The Big Tree

05 Aug

            If you go to the corner of Chestnut Street and Rochelle Avenue, and look toward Midland School, you might notice a huge hole in the sky. It was once filled with the branches of a giant oak tree. It was one of the oldest trees in town, if not the biggest, and was close to 8 feet across at the base. On the day it was taken down, traffic was periodically stopped in both directions on Rochelle Avenue, and only one-way traffic was allowed during most of the time it took to cut it down. No one seemed to know why the tree was being removed, but to those of us who had grown used to seeing it there, the emptiness was almost heartbreaking.

            Not too long ago, I visited my step-daughter in East Stroudsburg, PA, and spent a few minutes by myself sitting out on the front porch of her apartment. I watched as a couple of crows flew over and landed in the tall trees across the street. I haven’t heard a crow cry since the 50’s, and as soon as they started "cawing" to each other, I leaned back in my chair, closed my eyes, and was instantly transported back to the woods that I played in as a kid.

            We spent a lot of time playing in the woods. Our favorite spot was the clearing behind our house. There were two very tall trees along one side of the clearing, about 20 feet apart, that were connected by a long log that the older kids had hoisted up and lashed to the branches. The log was about 10 feet off the ground, and the big dare in those days was to walk across it without falling. The ground underneath the log was packed so hard, that a fall from that height could be just as dangerous as jumping off the roof of a tree house.

            My next door neighbor Don and I used to dare each other to do a lot of things like that, and if you ask around the neighborhood, you might find someone who can tell you about the time we did jump off the roof of a tree house, using parachutes we made from bed sheets. We got the sheets from my mother's linen closet and tied ropes to the four corners, but we might as well have been hanging on to rocks when we jumped. I managed to walk away with a few bruises, but Don broke his arm and spent the rest of the summer in a cast.

            I'm not sure whose idea that was, but I'm pretty sure it was Donny who talked me into going out in the woods earlier in the year, and climbing a tree so he could chop it down, "just for fun." The object was for me to ride it to the ground, and believe it or not, it was fun. Clinging to the highest branches of the tree, I could hear Donny chopping away at the trunk, and feel it reverberating through my feet, barely covered by an old pair of P.F. Flyers. Then he stopped, yelled something like, "There she goes!" and ran off to the side to watch it come down. At first, the tree started to fall very slowly, and then it picked up speed and headed toward the ground, faster and faster, until it crashed in a tangle of branches and leaves, and I half-fell, half-jumped out of it just at the last minute, and landed on my feet. The impact was surprisingly soft. The smaller trees and undergrowth had cushioned my fall, and I emerged shaking, but grinning from ear to ear. As soon as Donny saw that I wasn't hurt, he couldn't wait to find a tree that he could ride.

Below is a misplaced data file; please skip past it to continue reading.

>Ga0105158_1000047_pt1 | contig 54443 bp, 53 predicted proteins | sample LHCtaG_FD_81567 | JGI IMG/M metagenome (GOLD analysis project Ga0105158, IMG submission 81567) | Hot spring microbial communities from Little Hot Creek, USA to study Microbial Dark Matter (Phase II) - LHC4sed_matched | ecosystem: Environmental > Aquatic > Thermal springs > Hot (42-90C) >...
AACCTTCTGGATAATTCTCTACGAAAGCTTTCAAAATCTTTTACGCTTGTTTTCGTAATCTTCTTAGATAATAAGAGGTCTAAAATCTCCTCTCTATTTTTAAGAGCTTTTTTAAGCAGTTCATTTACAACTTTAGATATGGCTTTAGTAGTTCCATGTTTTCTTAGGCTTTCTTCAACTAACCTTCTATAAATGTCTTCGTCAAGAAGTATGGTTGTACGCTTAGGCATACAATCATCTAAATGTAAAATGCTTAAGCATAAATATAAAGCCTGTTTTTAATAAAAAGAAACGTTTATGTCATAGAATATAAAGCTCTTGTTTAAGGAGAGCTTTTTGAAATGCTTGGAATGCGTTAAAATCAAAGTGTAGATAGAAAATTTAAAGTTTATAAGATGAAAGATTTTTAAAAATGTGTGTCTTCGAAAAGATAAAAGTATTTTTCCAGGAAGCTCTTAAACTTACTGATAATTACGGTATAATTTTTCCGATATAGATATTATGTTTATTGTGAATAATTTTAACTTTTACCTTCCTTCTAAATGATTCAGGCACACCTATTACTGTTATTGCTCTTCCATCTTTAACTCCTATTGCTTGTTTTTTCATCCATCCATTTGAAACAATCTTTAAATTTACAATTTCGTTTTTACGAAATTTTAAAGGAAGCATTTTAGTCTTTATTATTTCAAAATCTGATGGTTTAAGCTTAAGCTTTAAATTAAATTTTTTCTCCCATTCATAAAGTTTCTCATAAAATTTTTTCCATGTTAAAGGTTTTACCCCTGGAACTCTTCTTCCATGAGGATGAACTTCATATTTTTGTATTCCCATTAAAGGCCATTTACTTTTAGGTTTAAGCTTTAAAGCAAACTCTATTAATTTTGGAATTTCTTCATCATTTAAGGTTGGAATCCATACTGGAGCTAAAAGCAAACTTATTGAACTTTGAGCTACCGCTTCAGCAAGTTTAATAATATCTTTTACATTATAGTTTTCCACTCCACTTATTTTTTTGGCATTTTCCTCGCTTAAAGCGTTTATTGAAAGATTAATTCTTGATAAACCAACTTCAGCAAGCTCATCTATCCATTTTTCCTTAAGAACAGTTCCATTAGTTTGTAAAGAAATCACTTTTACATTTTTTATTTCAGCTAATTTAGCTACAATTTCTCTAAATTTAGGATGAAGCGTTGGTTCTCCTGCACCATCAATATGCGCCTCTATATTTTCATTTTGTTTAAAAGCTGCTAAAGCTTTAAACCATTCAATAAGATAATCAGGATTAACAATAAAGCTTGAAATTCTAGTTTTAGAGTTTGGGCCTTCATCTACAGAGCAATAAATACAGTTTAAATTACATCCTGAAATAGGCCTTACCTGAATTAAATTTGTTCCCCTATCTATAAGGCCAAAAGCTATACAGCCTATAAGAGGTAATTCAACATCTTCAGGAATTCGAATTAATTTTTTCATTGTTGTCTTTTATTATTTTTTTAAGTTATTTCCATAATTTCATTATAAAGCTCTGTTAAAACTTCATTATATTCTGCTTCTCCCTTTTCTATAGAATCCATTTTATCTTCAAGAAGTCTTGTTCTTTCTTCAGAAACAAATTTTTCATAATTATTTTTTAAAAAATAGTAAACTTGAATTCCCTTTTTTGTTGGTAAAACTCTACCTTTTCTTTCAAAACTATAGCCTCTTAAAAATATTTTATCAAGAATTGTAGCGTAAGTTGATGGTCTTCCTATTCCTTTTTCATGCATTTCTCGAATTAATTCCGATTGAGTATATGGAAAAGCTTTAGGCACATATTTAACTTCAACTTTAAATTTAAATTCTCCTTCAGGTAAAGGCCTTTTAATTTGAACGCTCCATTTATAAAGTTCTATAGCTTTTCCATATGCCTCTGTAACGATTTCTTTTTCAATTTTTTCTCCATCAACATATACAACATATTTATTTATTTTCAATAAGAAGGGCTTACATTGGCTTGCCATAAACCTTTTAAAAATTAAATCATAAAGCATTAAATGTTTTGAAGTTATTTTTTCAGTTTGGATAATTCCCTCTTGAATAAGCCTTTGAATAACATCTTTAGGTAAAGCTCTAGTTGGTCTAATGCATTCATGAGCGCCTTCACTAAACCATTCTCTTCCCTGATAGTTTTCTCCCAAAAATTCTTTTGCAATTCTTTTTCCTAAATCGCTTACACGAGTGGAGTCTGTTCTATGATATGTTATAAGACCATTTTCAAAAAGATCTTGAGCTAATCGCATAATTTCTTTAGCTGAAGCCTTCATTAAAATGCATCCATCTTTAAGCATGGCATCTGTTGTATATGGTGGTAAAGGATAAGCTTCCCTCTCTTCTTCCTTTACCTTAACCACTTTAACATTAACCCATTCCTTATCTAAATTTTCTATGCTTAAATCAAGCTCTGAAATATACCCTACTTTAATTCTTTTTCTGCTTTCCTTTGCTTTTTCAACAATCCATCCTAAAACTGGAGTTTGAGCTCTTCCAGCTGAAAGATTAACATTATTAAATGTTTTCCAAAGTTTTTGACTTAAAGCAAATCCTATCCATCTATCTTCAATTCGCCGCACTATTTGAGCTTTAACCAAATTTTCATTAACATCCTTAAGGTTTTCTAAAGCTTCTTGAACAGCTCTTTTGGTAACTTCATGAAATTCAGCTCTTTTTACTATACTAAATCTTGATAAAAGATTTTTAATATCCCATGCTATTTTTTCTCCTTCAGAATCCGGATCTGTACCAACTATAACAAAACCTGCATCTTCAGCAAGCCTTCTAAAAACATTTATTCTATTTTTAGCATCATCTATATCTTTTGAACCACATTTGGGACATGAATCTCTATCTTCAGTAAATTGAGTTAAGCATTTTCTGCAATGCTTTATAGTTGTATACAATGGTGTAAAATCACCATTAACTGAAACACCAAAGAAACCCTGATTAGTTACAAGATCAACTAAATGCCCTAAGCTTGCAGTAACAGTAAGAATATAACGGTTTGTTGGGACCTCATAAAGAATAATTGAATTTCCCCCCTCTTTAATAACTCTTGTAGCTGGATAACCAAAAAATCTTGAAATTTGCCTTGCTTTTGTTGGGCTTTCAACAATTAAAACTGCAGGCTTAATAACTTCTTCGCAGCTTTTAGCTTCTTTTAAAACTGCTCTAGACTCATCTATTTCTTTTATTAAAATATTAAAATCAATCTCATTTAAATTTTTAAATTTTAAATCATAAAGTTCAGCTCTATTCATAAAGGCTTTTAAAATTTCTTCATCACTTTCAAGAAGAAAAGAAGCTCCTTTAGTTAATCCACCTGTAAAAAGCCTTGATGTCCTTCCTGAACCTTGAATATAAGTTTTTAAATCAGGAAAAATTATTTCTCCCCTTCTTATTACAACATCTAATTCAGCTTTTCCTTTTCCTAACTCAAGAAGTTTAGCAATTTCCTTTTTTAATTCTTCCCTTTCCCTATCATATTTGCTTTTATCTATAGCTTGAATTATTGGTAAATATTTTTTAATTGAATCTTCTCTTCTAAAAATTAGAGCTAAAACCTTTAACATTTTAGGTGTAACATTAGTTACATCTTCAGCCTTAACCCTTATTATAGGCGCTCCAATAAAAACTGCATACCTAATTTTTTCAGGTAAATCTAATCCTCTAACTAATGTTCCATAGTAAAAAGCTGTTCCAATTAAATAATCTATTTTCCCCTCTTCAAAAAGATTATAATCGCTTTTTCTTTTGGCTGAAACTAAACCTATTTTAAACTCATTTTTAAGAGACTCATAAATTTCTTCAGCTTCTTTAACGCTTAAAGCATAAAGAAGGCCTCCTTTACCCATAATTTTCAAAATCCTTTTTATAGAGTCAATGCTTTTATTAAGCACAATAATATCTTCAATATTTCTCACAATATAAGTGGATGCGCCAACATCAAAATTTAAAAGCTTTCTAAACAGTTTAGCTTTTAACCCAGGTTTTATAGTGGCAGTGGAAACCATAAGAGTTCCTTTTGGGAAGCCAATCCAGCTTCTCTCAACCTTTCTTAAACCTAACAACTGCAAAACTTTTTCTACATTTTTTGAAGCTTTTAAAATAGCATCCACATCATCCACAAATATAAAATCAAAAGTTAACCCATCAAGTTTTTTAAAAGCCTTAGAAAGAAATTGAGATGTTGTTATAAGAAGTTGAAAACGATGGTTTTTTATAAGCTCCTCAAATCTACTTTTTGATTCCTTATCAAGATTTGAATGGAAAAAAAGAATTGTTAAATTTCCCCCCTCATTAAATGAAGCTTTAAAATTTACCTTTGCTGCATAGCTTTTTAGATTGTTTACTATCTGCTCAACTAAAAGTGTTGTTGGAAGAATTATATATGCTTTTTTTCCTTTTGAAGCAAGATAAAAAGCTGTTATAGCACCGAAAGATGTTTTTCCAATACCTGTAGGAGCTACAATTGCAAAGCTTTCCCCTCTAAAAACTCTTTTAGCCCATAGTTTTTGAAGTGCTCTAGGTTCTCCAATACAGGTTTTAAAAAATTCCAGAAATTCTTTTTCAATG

I don’t know how old Joyce Kilmer was when he wrote the first line of his famous poem, "I think that I shall never see, a poem as lovely as a tree," but I do know that learning to appreciate the beauty of trees, and to admire their strength and longevity, is probably not something a 12 year-old would think of. It's not something that some adults think of either, but when we were growing up, a tree was something to play in, long before there was a town park, or a set of "monkey bars," or even a "swing set."

            We made our own swings, using ropes and tires, and climbed to the very tops of all of the tallest trees we could find, just to look out over the rooftops of Rochelle Park and get a bird's eye view that no other generation would ever get to see. 

            It will take a long time to fill that hole in the sky at the corner of Chestnut and Rochelle Avenue. Longer than it took to grow up and appreciate what we had back then.

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